Stayin' Alive: The 1970s and the Last Days of the Working Class

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An epic account of how middle-class America hit the rocks in the political and economic upheavals of the 1970s, this wide-ranging cultural and political history rewrites the 1970s as the crucial, pivotal era of our time. Jefferson Cowie’s edgy and incisive book—part political intrigue, part labor history, with large doses of American musical, film, and TV lore—makes new sense of the 1970s as a crucial and poorly understood transition from New Deal America (with its large, optimistic middle class) to the widening economic inequalities, poverty, and dampened expectations of the 1980s and into the present.

Stayin’ Alive takes us from the factory floors of Ohio, Pittsburgh, and Detroit, to the Washington of Nixon, Ford, and Carter. Cowie also connects politics to culture, showing how the big screen and the jukebox can help us understand how America turned away from the radicalism of the 1960s and toward the patriotic promise of Ronald Reagan. Cowie makes unexpected connections between the secrets of the Nixon White House and the failings of George McGovern campaign; radicalism and the blue-collar backlash; the earthy twang of Merle Haggard’s country music and the falsetto highs of Saturday Night Fever. Like Jeff Perlstein’s acclaimed Nixonland, Stayin’ Alive moves beyond conventional understandings of the period and brilliantly plumbs it for insights into our current way of life.

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Editorial Reviews

From the Publisher

“…so fresh, fertile and real that the only thing it resembles is itself…You just have to read it. It establishes its author as one our most commanding interpreters of recent American experience. It corrals all the generational energies coursing through the centrifuge of post–baby boomer ‘70s scholarship and churns them into the first compelling, coherent statement I’ve read of what happened in the '70s…Cowie's accomplishment is to convey what this epic cheat felt like from the inside.”—Rick Perlstein, The Nation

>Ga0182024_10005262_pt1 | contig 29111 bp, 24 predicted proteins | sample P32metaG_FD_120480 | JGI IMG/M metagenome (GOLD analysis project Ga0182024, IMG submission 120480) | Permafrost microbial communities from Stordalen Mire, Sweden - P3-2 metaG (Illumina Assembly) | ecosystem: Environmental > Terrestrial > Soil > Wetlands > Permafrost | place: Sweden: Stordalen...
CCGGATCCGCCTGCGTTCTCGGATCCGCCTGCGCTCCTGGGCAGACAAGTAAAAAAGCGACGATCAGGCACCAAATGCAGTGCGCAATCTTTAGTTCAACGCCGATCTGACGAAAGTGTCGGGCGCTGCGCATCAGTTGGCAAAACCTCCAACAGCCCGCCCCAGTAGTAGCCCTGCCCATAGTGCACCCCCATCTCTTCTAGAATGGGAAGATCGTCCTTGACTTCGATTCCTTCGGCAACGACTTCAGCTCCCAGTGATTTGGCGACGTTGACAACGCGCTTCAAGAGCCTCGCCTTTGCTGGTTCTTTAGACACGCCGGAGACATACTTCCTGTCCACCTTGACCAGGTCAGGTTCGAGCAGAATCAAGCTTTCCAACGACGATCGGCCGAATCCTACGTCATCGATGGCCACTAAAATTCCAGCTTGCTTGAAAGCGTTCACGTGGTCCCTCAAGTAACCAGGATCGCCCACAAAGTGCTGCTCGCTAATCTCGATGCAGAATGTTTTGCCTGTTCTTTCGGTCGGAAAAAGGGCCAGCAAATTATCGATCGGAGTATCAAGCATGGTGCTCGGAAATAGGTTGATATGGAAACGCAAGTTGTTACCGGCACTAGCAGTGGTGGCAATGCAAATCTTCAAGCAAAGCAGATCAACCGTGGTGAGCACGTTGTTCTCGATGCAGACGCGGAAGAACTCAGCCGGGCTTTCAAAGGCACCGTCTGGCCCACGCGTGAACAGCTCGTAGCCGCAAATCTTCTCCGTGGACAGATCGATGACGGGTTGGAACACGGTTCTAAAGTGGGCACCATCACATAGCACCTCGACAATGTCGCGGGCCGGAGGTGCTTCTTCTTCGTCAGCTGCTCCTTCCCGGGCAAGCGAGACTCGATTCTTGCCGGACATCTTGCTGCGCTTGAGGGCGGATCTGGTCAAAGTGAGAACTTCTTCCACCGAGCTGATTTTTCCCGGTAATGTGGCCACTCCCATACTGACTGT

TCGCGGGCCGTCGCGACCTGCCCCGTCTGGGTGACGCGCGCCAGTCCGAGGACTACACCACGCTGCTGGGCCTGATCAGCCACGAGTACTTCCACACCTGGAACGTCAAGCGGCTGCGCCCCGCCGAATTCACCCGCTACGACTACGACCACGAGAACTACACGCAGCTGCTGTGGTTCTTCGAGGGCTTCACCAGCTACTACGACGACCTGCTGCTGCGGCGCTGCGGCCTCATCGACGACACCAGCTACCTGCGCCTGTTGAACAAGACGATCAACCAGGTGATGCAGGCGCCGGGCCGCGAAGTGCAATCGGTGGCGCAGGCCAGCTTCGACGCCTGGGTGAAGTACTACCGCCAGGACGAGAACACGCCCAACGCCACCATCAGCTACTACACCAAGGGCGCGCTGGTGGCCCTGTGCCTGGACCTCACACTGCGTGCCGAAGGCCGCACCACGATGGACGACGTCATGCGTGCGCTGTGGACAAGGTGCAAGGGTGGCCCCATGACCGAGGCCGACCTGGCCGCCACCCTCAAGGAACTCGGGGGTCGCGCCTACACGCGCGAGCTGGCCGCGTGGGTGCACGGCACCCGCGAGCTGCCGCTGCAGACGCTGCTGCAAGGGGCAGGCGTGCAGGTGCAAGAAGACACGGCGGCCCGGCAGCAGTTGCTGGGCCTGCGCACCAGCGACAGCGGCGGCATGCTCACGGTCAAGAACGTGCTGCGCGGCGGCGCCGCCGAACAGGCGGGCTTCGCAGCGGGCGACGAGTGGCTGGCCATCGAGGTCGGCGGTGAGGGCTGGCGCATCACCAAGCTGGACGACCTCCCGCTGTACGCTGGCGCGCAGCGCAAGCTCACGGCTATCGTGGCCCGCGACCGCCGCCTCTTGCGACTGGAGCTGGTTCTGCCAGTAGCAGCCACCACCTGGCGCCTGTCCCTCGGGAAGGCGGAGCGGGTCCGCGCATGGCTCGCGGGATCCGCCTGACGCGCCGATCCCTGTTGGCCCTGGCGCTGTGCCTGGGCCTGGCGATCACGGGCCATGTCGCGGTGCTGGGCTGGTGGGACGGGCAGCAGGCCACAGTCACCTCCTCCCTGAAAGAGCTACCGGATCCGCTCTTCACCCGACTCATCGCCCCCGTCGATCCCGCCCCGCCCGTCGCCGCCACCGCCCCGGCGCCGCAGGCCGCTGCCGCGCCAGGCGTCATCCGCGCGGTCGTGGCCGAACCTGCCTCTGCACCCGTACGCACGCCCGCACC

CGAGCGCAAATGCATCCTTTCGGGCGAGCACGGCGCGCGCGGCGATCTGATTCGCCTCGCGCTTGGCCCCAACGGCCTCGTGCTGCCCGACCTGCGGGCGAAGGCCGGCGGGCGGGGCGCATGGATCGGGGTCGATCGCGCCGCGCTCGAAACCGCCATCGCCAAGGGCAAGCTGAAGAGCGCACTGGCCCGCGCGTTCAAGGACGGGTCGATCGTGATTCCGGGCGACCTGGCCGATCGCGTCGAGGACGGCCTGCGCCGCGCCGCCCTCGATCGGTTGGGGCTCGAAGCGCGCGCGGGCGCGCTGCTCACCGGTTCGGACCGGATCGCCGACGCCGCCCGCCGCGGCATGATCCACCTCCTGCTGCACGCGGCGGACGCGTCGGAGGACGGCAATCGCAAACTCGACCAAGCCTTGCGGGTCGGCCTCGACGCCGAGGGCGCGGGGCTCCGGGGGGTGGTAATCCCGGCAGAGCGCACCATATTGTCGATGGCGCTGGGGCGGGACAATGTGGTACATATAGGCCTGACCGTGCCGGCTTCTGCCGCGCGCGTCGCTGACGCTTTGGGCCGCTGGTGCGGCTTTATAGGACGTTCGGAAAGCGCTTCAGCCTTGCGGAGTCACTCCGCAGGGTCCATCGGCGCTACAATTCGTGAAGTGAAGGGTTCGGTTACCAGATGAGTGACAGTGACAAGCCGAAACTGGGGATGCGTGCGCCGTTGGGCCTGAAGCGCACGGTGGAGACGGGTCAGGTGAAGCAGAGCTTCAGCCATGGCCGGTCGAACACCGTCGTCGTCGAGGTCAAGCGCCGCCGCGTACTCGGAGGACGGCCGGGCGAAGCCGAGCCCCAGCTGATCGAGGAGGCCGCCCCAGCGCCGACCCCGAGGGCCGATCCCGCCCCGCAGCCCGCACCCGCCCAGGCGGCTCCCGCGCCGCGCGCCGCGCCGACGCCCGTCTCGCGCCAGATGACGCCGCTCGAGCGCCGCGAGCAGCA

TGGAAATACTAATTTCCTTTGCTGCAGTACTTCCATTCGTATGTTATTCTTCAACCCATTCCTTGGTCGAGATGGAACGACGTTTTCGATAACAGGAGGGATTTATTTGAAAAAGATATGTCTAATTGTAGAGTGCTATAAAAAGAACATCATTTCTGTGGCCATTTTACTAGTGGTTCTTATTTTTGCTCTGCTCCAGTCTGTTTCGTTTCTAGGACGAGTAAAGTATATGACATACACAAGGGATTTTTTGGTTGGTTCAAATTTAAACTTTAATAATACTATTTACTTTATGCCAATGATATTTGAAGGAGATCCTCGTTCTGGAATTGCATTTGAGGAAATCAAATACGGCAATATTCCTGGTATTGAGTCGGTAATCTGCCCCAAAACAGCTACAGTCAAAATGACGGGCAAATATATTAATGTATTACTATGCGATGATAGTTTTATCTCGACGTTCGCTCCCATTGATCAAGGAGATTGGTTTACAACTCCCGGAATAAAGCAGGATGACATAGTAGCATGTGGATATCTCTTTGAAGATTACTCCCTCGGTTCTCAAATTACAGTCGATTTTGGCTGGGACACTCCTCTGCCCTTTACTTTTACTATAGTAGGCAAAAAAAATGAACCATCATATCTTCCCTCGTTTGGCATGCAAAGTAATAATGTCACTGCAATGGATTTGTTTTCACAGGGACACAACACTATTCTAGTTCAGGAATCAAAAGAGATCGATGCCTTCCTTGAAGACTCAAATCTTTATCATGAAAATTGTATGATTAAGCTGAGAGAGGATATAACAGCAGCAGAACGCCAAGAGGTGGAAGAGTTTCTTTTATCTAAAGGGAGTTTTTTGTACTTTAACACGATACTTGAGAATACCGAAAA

“If you want to understand how we got here—how the Democrats’ New Deal coalition shattered in the 1970s, and why progressives are still picking the shrapnel out of their political hides—you must read Stayin' Alive. A fun read with cultural insight…Cowie is impossibly fair.”—Joan Walsh,

Library Journal
The New Deal liberalism that led to prosperity for American workers crashed in the 1970s, certainly one of the bleakest decades for blue-collar workers. So claims Cowie (history, Cornell Univ.; Capital Moves: RCA's Seventy-One Year Quest for Cheap Labor) in this edifying survey of the politics, labor movements, and cultural landscape of the times. By mid-decade, the recession of 1974 unleashed stagflation (a failing economy combined with inflation), which many economists and politicians blamed on higher union salaries. At the end of the decade, union membership declined sharply and gains made by minorities and women were largely moot owing to job losses from foreign competition. Cowie includes excellent investigations of how motion pictures, television, and popular movies portrayed the decline of the working class. Such real and fictional working-class heroes as Bruce Springsteen, The Band, Archie Bunker, and John Travolta as Tony Manero in Saturday Night Fever defined the Seventies' most tragic legacy: the time when the "republic of anxiety overtook a republic of security." VERDICT Along with Francis Wheen's irreverent Strange Days Indeed: The 1970s: The Golden Days of Paranoia, this book will be sure to engross modern American historians and readers who enjoy serious contemporary history.—Karl Helicher, Upper Merion Twp. Lib., King of Prussia, PA
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Product Details

  • ISBN-13: 9781565848757
  • Publisher: New Press, The
  • Publication date: 9/7/2010
  • Pages: 464
  • Sales rank: 979,390
  • Product dimensions: 6.86 (w) x 11.28 (h) x 1.40 (d)

Meet the Author

Jefferson Cowie is an associate professor of history at Cornell University. He is the author of Capital Moves: RCA’s Seventy-Year Quest for Cheap Labor (The New Press), which received the Philip Taft Prize for the Best Book in Labor History for 2000, and a co-editor of Beyond the Ruins: The Meanings of Deindustrialization. He lives in Ithaca, New York.
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Table of Contents

Introduction: Something's Happening to People Like Me 1

Book One: Hope in the Confusion, 1968-1974 21

1 Old Fashioned Heroes of the New Working Class 23

2 What Kind of Delegation Is This? 75

3 Nixon's Class Struggle 125

4 I'm Dying Here 167

Book Two: Despair in the Order, 1974-1982 211

5 A Collective Sadness 213

6 The New Deal that Never Happened 261

7 The Important Sound of Things Falling Apart 313

8 Dead Man's Town 357

Acknowledgments 371

Notes 375

Index 447

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Customer Reviews

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Sort by: Showing all of 2 Customer Reviews
  • Anonymous

    Posted September 12, 2013

    Go to ....

    They are coming

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    Posted January 18, 2012

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